Premature skin aging is the syndrome of age spots, wrinkles, sagging skin and exaggerated folds around the mouth and neck that we start to develop around middle age.
Recognized causes of this syndrome are excessive ultraviolet exposure, cigarette smoking, excessive consumption of alcohol and drugs or medications. Hereditary factors certainly also play a role as some people are more susceptible to this condition than others. Patients with darker skin types are more protected than those with fair skin.
As a general rule, application of topical products on such skin, other than for moisturization, is not effective in reducing wrinkles or age spots or plumping the skin. A laser procedure, surgical procedure or cosmetic fillers can significantly improve the appearance in this condition. However, there are several topical cosmeceuticals that have shown effect in improving either fine wrinkles or age spots in prematurely aged skin.
- Retinoids, such as prescription-strength tretinoin, are derived from vitamin A and can be applied directly to the skin. Topical retinoids are one of the most well-established and effective treatments to reduce the appearance of fine lines and wrinkles due to aging skin. Retinoids cause the skin cells to turnover more rapidly. Less potent cosmeceutical forms of vitamin A include retinol, retinaldehyde, retinyl palmitate, and retinyl propionate. Retinoids may cause skin irritation, dryness, and peeling. Most patients have to use retinoids for months or years to see visible results.
- Hydroxy acids, such as glycolic acid and salicylic acid. These remove older skin cells (exfoliation) and make the skin appear younger and softer. Hydroxy acids can be added to daily-use moisturizers or can be incorporated into solutions used in dermatologists' offices, such as chemical peels. The downside of using hydroxy acids is that repeated exfoliation removes the skin's protective stratum corneum layer, leaving the skin vulnerable to additional UV damage, bacterial infection or skin allergies. In view of these issues, hydroxy acids and exfoliation are not recommended in my practice, as safer alternatives exist to rejuvenate the skin.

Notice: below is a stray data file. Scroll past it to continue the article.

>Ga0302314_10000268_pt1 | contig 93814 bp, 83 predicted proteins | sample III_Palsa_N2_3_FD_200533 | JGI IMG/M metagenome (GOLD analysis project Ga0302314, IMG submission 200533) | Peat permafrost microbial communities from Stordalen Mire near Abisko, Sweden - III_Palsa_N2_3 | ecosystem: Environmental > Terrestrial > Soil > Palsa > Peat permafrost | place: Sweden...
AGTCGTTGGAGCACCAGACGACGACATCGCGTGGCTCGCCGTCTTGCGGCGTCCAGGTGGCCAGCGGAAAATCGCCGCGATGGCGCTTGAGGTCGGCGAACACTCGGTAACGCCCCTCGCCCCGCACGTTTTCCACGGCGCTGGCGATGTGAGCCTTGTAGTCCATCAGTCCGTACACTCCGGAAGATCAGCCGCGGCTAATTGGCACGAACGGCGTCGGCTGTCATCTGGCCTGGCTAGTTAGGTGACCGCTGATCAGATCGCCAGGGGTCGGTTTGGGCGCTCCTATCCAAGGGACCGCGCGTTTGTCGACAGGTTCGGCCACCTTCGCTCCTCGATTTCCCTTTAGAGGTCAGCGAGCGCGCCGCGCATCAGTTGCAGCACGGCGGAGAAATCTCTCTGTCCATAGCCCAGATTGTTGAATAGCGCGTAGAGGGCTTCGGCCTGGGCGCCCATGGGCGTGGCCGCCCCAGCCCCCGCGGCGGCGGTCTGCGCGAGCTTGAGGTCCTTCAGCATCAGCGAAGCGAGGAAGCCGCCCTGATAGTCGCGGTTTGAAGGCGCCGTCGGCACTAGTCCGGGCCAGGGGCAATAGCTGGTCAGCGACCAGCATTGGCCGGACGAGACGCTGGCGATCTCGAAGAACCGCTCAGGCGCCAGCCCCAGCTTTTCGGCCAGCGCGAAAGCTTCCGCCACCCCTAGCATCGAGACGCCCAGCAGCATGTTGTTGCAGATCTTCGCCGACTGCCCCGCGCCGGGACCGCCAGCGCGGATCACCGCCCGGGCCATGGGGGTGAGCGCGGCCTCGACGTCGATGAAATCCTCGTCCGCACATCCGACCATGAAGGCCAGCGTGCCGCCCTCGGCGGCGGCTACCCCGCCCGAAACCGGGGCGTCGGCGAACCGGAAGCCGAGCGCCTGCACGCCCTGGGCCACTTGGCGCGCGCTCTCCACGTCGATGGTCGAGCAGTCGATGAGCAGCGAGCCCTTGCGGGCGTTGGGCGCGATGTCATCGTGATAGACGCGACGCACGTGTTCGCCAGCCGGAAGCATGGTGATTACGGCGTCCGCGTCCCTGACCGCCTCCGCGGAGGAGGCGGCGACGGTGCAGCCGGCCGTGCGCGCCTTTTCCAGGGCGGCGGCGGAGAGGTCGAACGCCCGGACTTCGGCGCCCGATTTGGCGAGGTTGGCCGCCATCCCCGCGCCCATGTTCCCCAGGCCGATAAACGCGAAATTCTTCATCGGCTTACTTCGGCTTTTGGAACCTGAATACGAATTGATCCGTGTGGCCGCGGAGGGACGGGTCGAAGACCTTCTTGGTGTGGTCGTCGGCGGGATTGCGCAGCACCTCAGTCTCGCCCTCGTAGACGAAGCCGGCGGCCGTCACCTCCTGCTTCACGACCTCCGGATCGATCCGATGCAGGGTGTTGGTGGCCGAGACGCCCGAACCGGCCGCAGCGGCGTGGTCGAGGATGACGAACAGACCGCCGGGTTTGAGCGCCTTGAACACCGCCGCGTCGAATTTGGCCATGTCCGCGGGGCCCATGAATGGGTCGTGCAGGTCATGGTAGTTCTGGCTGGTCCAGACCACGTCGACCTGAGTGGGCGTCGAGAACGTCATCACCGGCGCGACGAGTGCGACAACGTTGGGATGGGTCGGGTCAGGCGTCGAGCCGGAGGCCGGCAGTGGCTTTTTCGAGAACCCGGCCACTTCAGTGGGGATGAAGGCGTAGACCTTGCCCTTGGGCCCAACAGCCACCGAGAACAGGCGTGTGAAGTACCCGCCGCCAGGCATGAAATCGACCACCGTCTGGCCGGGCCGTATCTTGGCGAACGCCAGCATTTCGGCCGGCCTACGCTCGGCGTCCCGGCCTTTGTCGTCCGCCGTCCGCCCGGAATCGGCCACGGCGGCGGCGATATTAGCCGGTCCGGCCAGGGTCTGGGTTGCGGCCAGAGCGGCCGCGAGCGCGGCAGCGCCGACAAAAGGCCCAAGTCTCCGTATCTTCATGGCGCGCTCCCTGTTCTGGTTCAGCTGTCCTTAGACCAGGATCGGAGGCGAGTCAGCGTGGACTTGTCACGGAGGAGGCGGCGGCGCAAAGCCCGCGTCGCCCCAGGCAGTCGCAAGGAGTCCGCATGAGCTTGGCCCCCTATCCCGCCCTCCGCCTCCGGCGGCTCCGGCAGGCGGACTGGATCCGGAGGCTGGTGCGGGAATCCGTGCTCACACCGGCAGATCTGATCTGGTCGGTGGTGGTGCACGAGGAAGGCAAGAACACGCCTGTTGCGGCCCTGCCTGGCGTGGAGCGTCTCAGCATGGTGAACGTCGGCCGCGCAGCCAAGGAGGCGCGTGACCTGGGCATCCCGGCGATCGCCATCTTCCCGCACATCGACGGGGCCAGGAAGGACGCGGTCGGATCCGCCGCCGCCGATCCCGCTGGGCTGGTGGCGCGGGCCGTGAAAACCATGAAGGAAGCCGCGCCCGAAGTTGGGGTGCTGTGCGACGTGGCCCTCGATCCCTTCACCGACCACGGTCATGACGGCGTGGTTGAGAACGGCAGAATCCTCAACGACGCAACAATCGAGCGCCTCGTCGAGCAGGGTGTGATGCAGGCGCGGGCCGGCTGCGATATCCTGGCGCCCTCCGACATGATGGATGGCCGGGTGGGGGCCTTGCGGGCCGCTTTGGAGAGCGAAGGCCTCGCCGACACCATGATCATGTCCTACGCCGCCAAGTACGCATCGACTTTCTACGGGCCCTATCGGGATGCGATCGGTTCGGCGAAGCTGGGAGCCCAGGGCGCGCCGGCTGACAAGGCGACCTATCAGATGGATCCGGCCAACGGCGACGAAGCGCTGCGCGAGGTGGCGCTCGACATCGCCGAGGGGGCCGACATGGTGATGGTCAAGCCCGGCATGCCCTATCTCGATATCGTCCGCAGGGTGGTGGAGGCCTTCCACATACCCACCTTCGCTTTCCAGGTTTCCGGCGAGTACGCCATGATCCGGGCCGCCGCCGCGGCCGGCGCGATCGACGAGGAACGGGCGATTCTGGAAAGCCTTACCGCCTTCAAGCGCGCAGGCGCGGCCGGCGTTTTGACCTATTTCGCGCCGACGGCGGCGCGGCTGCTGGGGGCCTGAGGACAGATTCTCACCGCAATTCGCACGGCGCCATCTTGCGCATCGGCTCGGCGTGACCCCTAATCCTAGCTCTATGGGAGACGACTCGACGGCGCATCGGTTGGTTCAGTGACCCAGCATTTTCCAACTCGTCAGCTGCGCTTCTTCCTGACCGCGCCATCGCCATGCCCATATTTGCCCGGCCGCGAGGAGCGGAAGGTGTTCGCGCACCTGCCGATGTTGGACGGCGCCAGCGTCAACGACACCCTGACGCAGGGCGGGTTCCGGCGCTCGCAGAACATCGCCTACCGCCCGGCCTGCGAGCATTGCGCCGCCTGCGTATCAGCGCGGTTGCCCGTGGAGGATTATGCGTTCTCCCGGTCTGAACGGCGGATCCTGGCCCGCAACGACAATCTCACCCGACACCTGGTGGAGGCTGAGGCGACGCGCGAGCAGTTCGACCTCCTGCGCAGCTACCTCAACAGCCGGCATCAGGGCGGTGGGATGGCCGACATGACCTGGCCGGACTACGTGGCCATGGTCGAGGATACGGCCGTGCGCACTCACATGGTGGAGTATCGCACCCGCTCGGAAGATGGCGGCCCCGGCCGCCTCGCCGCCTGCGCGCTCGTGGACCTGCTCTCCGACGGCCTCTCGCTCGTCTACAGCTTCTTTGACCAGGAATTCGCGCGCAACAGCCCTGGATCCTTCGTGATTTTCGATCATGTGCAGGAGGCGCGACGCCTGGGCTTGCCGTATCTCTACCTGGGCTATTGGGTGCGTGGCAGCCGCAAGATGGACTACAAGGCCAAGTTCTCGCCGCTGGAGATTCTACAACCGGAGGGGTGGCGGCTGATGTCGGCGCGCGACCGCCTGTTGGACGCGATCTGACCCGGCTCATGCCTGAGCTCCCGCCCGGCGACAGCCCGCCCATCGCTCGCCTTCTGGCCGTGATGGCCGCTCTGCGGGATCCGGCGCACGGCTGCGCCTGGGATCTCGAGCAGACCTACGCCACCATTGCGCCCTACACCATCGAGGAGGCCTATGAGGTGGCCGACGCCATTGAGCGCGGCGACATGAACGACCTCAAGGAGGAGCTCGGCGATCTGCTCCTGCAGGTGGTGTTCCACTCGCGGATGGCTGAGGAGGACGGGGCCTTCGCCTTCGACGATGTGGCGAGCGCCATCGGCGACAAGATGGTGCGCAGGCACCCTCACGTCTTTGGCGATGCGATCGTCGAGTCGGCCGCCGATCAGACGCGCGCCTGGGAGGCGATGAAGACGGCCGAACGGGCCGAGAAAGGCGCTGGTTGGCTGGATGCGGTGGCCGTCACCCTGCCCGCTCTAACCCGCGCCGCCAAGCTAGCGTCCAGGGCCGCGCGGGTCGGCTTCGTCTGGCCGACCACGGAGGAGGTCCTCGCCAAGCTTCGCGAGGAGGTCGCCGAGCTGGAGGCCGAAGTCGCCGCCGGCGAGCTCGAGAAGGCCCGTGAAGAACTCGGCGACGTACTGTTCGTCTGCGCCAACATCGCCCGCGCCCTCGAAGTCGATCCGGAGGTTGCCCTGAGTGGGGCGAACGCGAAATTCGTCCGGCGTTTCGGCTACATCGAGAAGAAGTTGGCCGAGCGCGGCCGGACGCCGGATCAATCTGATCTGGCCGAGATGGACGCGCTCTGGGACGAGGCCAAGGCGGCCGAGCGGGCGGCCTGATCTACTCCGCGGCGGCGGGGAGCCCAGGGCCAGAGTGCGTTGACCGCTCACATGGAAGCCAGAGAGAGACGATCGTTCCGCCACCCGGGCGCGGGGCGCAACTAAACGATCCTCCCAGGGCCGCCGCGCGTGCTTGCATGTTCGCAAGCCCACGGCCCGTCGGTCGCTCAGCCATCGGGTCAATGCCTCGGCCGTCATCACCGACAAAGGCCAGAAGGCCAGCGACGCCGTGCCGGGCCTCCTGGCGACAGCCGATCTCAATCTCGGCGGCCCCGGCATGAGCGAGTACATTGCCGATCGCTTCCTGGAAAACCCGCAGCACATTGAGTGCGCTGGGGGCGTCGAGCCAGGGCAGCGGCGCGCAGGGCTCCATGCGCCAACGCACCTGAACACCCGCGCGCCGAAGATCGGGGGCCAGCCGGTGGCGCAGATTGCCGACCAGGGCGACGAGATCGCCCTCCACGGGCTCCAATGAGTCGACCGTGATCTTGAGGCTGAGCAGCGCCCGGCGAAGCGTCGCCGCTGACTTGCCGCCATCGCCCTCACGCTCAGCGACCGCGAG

- Botanicals. These are active ingredients from roots, fruits, seeds, leaves, and other parts of a plant. These are sometimes referred to as "phytochemicals" and these include green tea, coffeeberry, pomegranate juice, chamomile flowers, and licorice root. This area is in its infancy and many claims are made by manufacturers that have not been substantiated by science. In addition, many plant-derived chemicals cause allergic reactions so be cautious when trying new wonder cures for aging skin.
- Antioxidants help to protect cells from damage caused by free radicals.Topical Vitamin C and Vitamin E have been studied for over 40 years and have been shown to protect against both UV-A and UV-B radiation. This means they prevent not only sunburn but also sun tanning and the damage to collagen and elastin in the dermis. No topically applied product can protect the skin for hours without reapplication and as always, a hat and protective clothing is the best protection from UV radiation, but for incidental exposure such as reflected radiation from water or sand, these topical vitamins work better than commercially available sunscreens. In addition, topical Vitamin C is very effective at healing burns, skin infections, and early actinic keratoses.